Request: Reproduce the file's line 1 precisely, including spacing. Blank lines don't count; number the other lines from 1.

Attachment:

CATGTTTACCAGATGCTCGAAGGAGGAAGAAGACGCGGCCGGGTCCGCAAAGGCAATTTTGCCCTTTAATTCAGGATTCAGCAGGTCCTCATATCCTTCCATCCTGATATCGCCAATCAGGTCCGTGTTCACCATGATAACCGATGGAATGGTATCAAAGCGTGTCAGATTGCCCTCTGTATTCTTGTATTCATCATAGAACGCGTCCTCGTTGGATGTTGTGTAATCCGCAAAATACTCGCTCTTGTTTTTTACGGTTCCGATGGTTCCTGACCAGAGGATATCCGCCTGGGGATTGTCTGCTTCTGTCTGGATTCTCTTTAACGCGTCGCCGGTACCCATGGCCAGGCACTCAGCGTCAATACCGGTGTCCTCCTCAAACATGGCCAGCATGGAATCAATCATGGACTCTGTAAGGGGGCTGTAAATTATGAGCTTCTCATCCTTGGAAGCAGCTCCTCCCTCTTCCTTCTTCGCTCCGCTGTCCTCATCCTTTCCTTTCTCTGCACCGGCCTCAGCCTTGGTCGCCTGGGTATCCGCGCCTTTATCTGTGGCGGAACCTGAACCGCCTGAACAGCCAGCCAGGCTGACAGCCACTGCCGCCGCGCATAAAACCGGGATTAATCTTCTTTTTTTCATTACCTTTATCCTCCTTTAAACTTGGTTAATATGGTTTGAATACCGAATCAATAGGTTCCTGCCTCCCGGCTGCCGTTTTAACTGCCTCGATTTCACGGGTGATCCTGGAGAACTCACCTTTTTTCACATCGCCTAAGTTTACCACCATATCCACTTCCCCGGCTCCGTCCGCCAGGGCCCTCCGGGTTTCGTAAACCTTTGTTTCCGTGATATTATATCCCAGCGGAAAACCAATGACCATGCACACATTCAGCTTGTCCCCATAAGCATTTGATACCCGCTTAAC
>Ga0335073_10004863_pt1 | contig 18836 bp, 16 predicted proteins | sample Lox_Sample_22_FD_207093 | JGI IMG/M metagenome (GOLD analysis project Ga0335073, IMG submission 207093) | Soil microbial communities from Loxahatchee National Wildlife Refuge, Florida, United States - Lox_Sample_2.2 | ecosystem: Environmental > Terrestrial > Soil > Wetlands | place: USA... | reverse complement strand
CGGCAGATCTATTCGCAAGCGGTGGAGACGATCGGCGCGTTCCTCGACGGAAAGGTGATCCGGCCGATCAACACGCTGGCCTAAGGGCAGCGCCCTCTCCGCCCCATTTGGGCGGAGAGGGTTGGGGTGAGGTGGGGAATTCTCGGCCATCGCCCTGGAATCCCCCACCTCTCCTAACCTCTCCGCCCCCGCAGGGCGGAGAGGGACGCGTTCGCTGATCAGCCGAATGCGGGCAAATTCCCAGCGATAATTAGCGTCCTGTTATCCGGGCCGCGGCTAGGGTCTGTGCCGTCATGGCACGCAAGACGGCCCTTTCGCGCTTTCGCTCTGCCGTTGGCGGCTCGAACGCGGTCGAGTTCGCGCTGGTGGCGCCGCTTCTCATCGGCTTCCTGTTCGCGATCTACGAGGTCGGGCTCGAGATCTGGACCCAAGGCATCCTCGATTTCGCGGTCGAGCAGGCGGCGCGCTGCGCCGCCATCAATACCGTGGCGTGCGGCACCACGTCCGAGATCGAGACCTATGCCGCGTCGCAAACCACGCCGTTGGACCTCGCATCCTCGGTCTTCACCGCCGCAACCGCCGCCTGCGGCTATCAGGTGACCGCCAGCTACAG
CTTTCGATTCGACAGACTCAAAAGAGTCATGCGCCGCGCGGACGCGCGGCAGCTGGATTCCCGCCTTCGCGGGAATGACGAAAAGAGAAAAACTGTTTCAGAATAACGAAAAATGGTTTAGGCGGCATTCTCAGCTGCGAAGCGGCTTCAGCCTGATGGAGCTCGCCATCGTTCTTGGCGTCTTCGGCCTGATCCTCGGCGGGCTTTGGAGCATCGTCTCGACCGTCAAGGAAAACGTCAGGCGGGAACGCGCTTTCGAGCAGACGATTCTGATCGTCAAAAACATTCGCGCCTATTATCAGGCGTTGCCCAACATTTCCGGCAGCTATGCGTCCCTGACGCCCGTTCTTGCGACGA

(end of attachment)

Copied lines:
CATGTTTACCAGATGCTCGAAGGAGGAAGAAGACGCGGCCGGGTCCGCAAAGGCAATTTTGCCCTTTAATTCAGGATTCAGCAGGTCCTCATATCCTTCCATCCTGATATCGCCAATCAGGTCCGTGTTCACCATGATAACCGATGGAATGGTATCAAAGCGTGTCAGATTGCCCTCTGTATTCTTGTATTCATCATAGAACGCGTCCTCGTTGGATGTTGTGTAATCCGCAAAATACTCGCTCTTGTTTTTTACGGTTCCGATGGTTCCTGACCAGAGGATATCCGCCTGGGGATTGTCTGCTTCTGTCTGGATTCTCTTTAACGCGTCGCCGGTACCCATGGCCAGGCACTCAGCGTCAATACCGGTGTCCTCCTCAAACATGGCCAGCATGGAATCAATCATGGACTCTGTAAGGGGGCTGTAAATTATGAGCTTCTCATCCTTGGAAGCAGCTCCTCCCTCTTCCTTCTTCGCTCCGCTGTCCTCATCCTTTCCTTTCTCTGCACCGGCCTCAGCCTTGGTCGCCTGGGTATCCGCGCCTTTATCTGTGGCGGAACCTGAACCGCCTGAACAGCCAGCCAGGCTGACAGCCACTGCCGCCGCGCATAAAACCGGGATTAATCTTCTTTTTTTCATTACCTTTATCCTCCTTTAAACTTGGTTAATATGGTTTGAATACCGAATCAATAGGTTCCTGCCTCCCGGCTGCCGTTTTAACTGCCTCGATTTCACGGGTGATCCTGGAGAACTCACCTTTTTTCACATCGCCTAAGTTTACCACCATATCCACTTCCCCGGCTCCGTCCGCCAGGGCCCTCCGGGTTTCGTAAACCTTTGTTTCCGTGATATTATATCCCAGCGGAAAACCAATGACCATGCACACATTCAGCTTGTCCCCATAAGCATTTGATACCCGCTTAAC